From the Folkshul Director

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Posted by jkolodner on Thursday, June 29, 2017 - 10:35pm
Saturday, October 7, 2017 - 4:45pm

Dear Folkshul Community,

This morning, Mindy Blatt (Director of Community Engagement) and I attended a working breakfast with other Philadelphia-area Jewish community professionals entitled “Critical Findings on Identity and Engagement: Results of a recent survey of 998 non-Orthodox Jewish participants, ages 15-26.” The study focused on what they call “under-engaged” individuals, or those who did NOT identify themselves as being highly engaged in Jewish life and activities.

Collecting responses from Philadelphia and Los Angeles Jewish communities, this survey investigated key aspects of participants’ general and Jewish identities, as well as “roadblocks” and “onramps” to Jewish engagement and the implications for creating successful programming to engage teens and young adults.

This may sound a bit dry, but in reality (to the extent that we can extend these findings to our community’s populations) it was tremendously affirming for us here at Folkshul! Many recommendations reflected central aspects of our Folkshul approach to Jewish education and community engagement across all age groups. Here are a few of the key takeaways:

  • Tradition, family and culture are highly valued by the majority of these young adults while religion, ritual, prayer and even spirituality can lack relevance.
  • Jewish food/cooking traditions were especially appreciated.
  • In order to ensure the next generation will value Jewish aspects in their life, it is important to involve parents and the whole family in programs.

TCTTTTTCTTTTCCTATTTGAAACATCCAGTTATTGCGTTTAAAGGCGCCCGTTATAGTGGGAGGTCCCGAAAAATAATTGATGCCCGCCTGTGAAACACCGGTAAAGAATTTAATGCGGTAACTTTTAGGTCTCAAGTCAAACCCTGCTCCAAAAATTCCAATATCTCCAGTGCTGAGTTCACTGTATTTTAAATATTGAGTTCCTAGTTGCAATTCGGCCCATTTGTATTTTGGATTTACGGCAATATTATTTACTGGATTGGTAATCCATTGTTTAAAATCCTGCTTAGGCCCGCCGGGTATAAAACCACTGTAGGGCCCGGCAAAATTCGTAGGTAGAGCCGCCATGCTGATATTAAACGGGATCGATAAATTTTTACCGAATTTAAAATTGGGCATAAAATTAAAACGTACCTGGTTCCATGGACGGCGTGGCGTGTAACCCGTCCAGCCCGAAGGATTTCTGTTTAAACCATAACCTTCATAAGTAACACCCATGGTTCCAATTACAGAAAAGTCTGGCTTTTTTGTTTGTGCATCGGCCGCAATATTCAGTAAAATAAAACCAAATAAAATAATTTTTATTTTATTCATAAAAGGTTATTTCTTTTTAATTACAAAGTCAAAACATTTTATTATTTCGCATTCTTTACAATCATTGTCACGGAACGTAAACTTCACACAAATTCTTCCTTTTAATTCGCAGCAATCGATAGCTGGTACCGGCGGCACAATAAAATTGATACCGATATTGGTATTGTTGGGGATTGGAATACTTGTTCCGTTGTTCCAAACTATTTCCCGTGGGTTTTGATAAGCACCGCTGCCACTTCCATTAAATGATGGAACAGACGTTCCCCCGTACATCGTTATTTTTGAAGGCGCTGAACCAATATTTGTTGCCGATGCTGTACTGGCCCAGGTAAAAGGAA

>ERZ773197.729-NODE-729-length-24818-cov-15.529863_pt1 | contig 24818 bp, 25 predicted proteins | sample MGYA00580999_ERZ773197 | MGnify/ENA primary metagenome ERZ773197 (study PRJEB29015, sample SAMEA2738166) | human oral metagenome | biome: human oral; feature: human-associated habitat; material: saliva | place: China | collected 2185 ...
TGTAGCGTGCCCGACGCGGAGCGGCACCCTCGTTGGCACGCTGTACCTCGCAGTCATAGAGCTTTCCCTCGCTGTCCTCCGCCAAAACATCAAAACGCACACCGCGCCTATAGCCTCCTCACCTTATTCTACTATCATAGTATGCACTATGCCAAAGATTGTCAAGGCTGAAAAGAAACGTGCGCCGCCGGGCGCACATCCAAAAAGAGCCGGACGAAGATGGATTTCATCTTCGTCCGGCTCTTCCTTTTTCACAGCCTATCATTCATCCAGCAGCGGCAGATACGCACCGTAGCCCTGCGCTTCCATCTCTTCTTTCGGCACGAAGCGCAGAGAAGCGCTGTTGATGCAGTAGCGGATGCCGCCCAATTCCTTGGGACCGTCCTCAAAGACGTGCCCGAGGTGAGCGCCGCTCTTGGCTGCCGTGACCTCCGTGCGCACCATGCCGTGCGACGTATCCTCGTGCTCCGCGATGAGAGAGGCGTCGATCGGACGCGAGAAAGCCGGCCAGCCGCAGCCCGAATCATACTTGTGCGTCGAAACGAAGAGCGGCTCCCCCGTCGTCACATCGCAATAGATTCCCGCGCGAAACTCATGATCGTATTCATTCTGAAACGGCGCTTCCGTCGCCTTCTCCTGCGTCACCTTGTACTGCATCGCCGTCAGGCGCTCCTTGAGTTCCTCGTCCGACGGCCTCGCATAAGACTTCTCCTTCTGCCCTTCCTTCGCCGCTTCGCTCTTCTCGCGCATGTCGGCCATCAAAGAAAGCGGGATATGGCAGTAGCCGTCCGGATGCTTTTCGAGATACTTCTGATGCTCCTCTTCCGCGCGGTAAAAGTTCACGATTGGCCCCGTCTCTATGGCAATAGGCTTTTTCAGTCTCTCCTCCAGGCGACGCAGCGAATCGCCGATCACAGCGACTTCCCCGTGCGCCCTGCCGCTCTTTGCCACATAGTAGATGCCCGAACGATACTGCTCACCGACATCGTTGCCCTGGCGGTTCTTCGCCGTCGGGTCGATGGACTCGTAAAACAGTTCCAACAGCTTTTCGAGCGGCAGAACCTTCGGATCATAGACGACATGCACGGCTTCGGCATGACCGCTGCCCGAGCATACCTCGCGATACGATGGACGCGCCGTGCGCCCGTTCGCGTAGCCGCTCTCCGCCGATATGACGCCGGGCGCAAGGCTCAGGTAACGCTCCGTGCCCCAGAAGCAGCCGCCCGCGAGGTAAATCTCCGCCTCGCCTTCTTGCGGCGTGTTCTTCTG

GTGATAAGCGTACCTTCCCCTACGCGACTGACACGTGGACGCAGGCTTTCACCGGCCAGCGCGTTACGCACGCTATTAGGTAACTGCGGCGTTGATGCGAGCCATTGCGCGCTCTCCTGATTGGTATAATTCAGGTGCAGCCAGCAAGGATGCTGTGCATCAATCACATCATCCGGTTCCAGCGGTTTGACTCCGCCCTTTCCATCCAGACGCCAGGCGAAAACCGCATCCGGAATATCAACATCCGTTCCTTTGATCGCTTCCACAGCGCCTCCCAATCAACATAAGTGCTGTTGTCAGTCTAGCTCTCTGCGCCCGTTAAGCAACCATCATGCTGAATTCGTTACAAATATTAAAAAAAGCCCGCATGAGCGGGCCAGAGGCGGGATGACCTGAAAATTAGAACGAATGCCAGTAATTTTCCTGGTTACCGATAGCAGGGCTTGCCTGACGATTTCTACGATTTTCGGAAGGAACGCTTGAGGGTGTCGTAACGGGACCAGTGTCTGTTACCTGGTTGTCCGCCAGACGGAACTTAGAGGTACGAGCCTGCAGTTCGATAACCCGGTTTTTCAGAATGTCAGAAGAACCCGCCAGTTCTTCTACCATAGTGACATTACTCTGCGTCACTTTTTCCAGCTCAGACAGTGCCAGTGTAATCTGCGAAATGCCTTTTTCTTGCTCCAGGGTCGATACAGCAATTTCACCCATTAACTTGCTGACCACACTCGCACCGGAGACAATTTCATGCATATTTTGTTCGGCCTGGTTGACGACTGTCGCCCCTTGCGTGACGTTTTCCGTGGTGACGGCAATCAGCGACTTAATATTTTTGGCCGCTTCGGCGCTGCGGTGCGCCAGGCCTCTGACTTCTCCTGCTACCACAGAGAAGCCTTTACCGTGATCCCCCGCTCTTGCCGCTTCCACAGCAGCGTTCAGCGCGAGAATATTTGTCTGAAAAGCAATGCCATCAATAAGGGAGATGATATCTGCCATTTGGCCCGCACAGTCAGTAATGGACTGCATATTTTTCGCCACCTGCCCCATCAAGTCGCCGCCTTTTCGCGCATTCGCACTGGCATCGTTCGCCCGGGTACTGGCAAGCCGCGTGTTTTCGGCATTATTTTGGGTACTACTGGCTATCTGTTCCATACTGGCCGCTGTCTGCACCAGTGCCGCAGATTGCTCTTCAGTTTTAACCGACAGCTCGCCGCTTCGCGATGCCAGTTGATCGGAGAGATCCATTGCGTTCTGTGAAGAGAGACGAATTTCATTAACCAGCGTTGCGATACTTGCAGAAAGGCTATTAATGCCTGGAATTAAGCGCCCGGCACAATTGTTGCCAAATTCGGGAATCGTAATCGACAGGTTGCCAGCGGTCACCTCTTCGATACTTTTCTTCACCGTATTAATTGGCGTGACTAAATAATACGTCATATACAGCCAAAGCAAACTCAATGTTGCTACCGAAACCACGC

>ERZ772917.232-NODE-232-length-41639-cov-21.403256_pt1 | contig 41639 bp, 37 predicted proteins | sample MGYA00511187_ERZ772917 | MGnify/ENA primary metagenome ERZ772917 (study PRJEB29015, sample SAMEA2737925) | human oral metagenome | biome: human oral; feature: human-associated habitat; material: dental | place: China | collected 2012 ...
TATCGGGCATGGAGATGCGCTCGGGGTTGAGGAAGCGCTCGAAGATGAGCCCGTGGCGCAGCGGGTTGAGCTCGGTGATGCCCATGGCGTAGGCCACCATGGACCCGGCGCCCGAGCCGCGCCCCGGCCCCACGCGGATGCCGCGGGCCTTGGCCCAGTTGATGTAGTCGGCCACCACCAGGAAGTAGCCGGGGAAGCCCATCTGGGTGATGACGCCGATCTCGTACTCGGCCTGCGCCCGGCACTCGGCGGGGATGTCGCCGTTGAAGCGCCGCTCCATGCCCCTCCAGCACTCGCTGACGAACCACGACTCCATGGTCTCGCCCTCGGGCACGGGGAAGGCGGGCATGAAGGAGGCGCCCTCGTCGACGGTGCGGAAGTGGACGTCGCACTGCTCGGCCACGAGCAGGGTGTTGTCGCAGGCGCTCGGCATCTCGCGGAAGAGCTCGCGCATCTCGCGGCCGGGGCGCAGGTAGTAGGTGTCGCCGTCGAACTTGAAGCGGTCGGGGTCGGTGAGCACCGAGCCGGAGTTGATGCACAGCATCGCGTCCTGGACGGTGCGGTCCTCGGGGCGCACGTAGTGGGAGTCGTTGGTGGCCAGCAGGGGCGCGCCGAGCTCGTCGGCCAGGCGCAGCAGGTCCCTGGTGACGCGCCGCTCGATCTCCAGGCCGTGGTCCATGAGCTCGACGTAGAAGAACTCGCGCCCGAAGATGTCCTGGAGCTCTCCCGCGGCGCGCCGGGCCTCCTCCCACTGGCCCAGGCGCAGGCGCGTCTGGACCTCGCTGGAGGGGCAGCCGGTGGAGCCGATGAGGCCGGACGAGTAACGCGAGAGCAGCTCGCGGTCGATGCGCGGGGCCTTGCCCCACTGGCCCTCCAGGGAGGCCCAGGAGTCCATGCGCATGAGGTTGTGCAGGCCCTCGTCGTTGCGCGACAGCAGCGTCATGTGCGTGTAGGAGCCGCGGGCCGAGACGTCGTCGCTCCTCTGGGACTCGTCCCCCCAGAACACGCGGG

• Informal and casual programs that emphasize interpersonal connection (such as Shabbat dinners) are among the most successful ways of engaging young adults.
  • Teens and young adults want to be entertained and learn at the same time, preferably led by someone they find inspiring and relatable. 
  • Self- improvement was a strong common thread between engaged and unengaged young adults. They prefer the learning modes of doing, utilizing and applying critical thinking skills to Jewish topics, and small group discussions
  • Topics of special interest to young adults include self-improvement and personal growth, so these should be combined with elements of Jewish values and ethics in programming.

That’s not to say we’ve got all of the answers, but it was very validating to see that the central tenets of the “Folkshul way” were supported by this research. We should feel confident that we can double-down on the values, the fun, the FOOD, and the relevance that we build into our classes, holiday programs, and special events.

We’ve got a great thing here, folks, but in order to stay a healthy organization, we need to grow our membership! This summer, please help us spread the word about Folkshul to your family members and friends who may be looking for a warm, inclusive, Jewish community of their own. Share your Folkshul stories at the swim club or at the office. And, please direct any interested folks to (You’ll receive a $50 credit if they join!) While it may seem like the summer is “time off,” we can’t afford to waste a minute! Thank you in advance for your efforts.